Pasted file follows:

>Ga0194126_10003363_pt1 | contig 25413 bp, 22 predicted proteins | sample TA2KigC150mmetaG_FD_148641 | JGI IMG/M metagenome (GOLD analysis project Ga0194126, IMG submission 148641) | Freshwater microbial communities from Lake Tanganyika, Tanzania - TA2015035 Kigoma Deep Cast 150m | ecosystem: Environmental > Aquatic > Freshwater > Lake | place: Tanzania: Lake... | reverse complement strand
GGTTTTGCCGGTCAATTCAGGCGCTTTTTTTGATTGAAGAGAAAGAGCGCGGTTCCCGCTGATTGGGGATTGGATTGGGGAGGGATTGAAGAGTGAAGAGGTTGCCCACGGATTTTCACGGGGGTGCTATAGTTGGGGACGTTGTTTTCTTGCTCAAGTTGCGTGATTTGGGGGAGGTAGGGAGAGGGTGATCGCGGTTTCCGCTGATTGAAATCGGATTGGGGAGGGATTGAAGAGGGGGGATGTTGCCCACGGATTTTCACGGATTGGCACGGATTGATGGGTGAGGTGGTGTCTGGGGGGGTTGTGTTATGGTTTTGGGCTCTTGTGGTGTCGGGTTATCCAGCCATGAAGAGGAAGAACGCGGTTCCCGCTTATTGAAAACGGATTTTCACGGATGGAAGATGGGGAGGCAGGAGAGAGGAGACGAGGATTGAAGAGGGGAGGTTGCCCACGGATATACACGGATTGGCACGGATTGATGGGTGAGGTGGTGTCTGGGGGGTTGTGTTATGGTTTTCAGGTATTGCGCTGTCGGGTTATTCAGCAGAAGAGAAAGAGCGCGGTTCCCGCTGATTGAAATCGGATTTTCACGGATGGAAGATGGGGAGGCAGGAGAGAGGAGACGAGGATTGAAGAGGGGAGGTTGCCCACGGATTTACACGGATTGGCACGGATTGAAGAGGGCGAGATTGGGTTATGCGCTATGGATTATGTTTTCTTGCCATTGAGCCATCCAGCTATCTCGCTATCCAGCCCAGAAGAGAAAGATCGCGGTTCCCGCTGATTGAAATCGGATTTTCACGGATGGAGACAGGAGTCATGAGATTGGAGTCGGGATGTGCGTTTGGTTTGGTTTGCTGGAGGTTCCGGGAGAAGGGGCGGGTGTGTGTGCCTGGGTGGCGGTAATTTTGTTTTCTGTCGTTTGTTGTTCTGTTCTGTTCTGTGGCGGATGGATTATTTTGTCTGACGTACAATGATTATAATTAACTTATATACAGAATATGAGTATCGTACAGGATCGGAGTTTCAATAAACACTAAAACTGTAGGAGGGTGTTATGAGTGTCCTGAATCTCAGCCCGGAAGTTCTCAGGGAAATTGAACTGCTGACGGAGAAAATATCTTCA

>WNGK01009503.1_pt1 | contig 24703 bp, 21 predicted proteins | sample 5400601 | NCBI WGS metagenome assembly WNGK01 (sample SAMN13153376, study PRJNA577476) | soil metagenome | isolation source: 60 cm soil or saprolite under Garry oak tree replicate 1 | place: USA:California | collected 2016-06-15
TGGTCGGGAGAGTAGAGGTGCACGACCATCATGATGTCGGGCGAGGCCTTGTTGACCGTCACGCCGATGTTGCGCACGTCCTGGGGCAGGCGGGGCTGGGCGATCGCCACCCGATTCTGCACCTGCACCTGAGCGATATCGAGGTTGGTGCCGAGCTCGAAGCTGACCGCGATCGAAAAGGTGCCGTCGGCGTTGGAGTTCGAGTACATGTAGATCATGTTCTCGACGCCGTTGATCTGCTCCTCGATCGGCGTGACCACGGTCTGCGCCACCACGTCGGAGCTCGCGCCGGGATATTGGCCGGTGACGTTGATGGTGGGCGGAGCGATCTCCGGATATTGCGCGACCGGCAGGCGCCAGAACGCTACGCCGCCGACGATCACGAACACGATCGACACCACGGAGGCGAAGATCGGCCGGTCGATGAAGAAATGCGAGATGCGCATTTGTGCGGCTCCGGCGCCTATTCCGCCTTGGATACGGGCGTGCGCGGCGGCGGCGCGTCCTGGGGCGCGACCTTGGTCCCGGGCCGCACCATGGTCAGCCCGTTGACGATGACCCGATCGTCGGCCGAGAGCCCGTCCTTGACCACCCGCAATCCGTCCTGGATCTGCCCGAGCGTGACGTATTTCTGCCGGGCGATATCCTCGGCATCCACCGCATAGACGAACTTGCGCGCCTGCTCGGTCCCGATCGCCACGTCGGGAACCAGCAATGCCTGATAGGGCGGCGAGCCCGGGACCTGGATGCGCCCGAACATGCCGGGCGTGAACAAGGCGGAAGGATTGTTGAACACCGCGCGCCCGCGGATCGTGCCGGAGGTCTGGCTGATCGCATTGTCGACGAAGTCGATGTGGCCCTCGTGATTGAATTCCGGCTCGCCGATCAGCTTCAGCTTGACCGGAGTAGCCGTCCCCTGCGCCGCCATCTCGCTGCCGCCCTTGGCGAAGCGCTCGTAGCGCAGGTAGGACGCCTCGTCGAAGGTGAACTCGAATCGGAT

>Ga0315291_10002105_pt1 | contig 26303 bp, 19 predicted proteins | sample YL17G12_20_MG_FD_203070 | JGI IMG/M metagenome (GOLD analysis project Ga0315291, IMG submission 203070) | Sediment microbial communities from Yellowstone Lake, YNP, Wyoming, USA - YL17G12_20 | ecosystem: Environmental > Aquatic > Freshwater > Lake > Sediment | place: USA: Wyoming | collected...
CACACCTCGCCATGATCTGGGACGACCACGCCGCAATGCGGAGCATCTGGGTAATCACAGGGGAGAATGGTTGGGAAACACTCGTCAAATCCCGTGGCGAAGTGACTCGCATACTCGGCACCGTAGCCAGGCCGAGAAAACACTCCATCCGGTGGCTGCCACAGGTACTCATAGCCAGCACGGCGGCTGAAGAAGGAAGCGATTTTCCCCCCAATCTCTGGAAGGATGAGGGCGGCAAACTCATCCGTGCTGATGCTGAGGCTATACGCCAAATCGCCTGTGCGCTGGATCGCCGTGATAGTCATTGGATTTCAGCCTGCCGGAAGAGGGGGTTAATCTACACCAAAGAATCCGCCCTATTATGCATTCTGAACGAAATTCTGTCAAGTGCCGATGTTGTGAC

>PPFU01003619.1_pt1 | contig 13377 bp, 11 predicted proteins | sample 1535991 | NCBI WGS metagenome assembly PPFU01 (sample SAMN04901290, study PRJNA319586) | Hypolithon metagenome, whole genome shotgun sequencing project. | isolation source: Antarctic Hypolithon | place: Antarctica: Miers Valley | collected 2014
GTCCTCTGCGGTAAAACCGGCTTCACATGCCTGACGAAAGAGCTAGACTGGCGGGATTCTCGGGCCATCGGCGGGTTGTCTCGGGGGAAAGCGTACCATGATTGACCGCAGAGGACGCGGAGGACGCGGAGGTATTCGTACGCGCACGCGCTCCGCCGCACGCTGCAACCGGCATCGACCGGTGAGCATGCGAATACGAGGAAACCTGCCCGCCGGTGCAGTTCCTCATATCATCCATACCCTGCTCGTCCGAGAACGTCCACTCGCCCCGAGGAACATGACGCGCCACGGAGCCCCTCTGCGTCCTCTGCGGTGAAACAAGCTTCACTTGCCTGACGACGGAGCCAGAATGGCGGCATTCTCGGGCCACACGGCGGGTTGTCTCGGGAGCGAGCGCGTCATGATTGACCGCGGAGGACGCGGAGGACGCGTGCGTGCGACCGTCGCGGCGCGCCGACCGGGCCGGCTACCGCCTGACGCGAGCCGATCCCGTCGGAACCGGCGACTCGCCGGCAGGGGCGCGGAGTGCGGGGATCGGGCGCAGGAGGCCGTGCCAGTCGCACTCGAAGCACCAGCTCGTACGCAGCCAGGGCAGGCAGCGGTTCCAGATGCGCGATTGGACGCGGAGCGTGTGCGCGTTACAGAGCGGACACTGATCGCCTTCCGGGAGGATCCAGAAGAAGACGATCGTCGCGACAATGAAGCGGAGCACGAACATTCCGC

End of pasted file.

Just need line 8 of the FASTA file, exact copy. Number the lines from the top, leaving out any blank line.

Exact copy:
GTCCTCTGCGGTAAAACCGGCTTCACATGCCTGACGAAAGAGCTAGACTGGCGGGATTCTCGGGCCATCGGCGGGTTGTCTCGGGGGAAAGCGTACCATGATTGACCGCAGAGGACGCGGAGGACGCGGAGGTATTCGTACGCGCACGCGCTCCGCCGCACGCTGCAACCGGCATCGACCGGTGAGCATGCGAATACGAGGAAACCTGCCCGCCGGTGCAGTTCCTCATATCATCCATACCCTGCTCGTCCGAGAACGTCCACTCGCCCCGAGGAACATGACGCGCCACGGAGCCCCTCTGCGTCCTCTGCGGTGAAACAAGCTTCACTTGCCTGACGACGGAGCCAGAATGGCGGCATTCTCGGGCCACACGGCGGGTTGTCTCGGGAGCGAGCGCGTCATGATTGACCGCGGAGGACGCGGAGGACGCGTGCGTGCGACCGTCGCGGCGCGCCGACCGGGCCGGCTACCGCCTGACGCGAGCCGATCCCGTCGGAACCGGCGACTCGCCGGCAGGGGCGCGGAGTGCGGGGATCGGGCGCAGGAGGCCGTGCCAGTCGCACTCGAAGCACCAGCTCGTACGCAGCCAGGGCAGGCAGCGGTTCCAGATGCGCGATTGGACGCGGAGCGTGTGCGCGTTACAGAGCGGACACTGATCGCCTTCCGGGAGGATCCAGAAGAAGACGATCGTCGCGACAATGAAGCGGAGCACGAACATTCCGC